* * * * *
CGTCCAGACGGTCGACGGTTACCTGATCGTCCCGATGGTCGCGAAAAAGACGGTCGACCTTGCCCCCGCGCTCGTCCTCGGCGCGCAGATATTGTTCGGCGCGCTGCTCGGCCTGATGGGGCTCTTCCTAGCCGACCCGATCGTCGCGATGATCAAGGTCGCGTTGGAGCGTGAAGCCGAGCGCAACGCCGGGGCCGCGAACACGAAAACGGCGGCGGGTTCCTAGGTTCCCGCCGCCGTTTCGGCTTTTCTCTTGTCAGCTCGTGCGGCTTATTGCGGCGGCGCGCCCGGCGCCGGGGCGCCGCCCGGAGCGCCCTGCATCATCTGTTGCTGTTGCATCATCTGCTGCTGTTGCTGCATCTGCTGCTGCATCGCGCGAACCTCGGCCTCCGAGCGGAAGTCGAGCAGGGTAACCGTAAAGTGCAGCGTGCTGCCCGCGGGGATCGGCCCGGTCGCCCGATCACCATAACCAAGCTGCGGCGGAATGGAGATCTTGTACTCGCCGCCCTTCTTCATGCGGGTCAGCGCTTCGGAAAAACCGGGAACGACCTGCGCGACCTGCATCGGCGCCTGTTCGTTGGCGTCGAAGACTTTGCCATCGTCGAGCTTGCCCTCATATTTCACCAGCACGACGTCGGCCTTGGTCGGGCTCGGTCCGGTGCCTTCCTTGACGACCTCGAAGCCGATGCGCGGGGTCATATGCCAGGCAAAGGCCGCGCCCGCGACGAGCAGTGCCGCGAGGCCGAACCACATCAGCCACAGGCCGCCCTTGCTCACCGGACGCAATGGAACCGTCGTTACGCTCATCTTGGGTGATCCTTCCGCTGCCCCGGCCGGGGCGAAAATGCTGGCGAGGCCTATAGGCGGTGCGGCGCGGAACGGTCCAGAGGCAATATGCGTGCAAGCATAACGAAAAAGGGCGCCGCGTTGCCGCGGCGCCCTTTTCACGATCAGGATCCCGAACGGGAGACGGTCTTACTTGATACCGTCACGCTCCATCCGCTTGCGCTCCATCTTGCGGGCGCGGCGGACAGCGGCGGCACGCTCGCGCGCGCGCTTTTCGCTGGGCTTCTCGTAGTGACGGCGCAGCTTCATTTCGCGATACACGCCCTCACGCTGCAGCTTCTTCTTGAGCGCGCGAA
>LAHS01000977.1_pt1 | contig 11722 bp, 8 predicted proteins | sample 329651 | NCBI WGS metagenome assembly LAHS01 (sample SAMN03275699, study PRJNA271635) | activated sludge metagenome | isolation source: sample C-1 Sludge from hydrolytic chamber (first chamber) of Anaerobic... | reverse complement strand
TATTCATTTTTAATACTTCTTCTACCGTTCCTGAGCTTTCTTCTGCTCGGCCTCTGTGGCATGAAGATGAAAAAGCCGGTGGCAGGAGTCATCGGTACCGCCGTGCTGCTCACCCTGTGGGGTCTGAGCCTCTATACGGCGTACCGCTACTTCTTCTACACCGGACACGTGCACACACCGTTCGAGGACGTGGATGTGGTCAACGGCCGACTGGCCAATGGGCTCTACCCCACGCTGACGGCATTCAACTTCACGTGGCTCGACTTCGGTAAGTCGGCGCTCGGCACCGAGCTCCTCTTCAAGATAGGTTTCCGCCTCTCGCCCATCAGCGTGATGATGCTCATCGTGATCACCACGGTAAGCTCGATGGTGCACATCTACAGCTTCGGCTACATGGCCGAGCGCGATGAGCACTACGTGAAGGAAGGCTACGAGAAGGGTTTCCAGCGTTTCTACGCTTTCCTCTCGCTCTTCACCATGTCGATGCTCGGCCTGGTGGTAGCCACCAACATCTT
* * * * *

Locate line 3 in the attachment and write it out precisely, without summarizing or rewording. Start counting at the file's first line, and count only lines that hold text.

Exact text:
TATTCATTTTTAATACTTCTTCTACCGTTCCTGAGCTTTCTTCTGCTCGGCCTCTGTGGCATGAAGATGAAAAAGCCGGTGGCAGGAGTCATCGGTACCGCCGTGCTGCTCACCCTGTGGGGTCTGAGCCTCTATACGGCGTACCGCTACTTCTTCTACACCGGACACGTGCACACACCGTTCGAGGACGTGGATGTGGTCAACGGCCGACTGGCCAATGGGCTCTACCCCACGCTGACGGCATTCAACTTCACGTGGCTCGACTTCGGTAAGTCGGCGCTCGGCACCGAGCTCCTCTTCAAGATAGGTTTCCGCCTCTCGCCCATCAGCGTGATGATGCTCATCGTGATCACCACGGTAAGCTCGATGGTGCACATCTACAGCTTCGGCTACATGGCCGAGCGCGATGAGCACTACGTGAAGGAAGGCTACGAGAAGGGTTTCCAGCGTTTCTACGCTTTCCTCTCGCTCTTCACCATGTCGATGCTCGGCCTGGTGGTAGCCACCAACATCTT